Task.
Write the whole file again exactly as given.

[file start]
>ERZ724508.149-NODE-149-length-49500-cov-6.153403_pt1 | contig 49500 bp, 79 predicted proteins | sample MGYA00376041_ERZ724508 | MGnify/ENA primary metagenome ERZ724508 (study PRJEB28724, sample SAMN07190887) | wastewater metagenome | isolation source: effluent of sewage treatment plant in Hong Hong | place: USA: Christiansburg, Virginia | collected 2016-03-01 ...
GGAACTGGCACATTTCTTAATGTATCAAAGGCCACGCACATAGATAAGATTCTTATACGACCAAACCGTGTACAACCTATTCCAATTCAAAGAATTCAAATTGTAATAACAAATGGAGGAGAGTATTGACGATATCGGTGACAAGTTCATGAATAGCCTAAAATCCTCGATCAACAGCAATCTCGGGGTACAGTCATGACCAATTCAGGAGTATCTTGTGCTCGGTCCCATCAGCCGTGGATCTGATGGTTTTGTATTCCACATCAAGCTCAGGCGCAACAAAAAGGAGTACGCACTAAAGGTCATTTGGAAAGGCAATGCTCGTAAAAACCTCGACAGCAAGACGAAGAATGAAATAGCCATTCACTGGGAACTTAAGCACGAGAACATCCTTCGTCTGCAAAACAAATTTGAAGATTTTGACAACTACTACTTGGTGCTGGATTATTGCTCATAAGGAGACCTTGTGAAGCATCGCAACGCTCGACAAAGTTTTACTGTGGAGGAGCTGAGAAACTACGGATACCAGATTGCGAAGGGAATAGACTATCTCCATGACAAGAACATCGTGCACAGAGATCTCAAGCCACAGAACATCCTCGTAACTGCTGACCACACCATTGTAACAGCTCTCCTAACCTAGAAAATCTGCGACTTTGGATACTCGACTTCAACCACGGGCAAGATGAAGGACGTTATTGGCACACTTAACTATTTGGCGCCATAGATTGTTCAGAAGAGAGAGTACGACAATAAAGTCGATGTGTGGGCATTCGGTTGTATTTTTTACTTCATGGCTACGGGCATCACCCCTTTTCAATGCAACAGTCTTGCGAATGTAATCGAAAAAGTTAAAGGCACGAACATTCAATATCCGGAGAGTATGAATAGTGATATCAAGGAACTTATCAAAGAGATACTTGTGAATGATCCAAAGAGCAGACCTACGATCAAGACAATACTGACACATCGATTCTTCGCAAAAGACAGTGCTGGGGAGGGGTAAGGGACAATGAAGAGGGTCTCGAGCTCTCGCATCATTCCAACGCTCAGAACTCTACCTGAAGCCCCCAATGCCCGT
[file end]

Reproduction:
>ERZ724508.149-NODE-149-length-49500-cov-6.153403_pt1 | contig 49500 bp, 79 predicted proteins | sample MGYA00376041_ERZ724508 | MGnify/ENA primary metagenome ERZ724508 (study PRJEB28724, sample SAMN07190887) | wastewater metagenome | isolation source: effluent of sewage treatment plant in Hong Hong | place: USA: Christiansburg, Virginia | collected 2016-03-01 ...
GGAACTGGCACATTTCTTAATGTATCAAAGGCCACGCACATAGATAAGATTCTTATACGACCAAACCGTGTACAACCTATTCCAATTCAAAGAATTCAAATTGTAATAACAAATGGAGGAGAGTATTGACGATATCGGTGACAAGTTCATGAATAGCCTAAAATCCTCGATCAACAGCAATCTCGGGGTACAGTCATGACCAATTCAGGAGTATCTTGTGCTCGGTCCCATCAGCCGTGGATCTGATGGTTTTGTATTCCACATCAAGCTCAGGCGCAACAAAAAGGAGTACGCACTAAAGGTCATTTGGAAAGGCAATGCTCGTAAAAACCTCGACAGCAAGACGAAGAATGAAATAGCCATTCACTGGGAACTTAAGCACGAGAACATCCTTCGTCTGCAAAACAAATTTGAAGATTTTGACAACTACTACTTGGTGCTGGATTATTGCTCATAAGGAGACCTTGTGAAGCATCGCAACGCTCGACAAAGTTTTACTGTGGAGGAGCTGAGAAACTACGGATACCAGATTGCGAAGGGAATAGACTATCTCCATGACAAGAACATCGTGCACAGAGATCTCAAGCCACAGAACATCCTCGTAACTGCTGACCACACCATTGTAACAGCTCTCCTAACCTAGAAAATCTGCGACTTTGGATACTCGACTTCAACCACGGGCAAGATGAAGGACGTTATTGGCACACTTAACTATTTGGCGCCATAGATTGTTCAGAAGAGAGAGTACGACAATAAAGTCGATGTGTGGGCATTCGGTTGTATTTTTTACTTCATGGCTACGGGCATCACCCCTTTTCAATGCAACAGTCTTGCGAATGTAATCGAAAAAGTTAAAGGCACGAACATTCAATATCCGGAGAGTATGAATAGTGATATCAAGGAACTTATCAAAGAGATACTTGTGAATGATCCAAAGAGCAGACCTACGATCAAGACAATACTGACACATCGATTCTTCGCAAAAGACAGTGCTGGGGAGGGGTAAGGGACAATGAAGAGGGTCTCGAGCTCTCGCATCATTCCAACGCTCAGAACTCTACCTGAAGCCCCCAATGCCCGT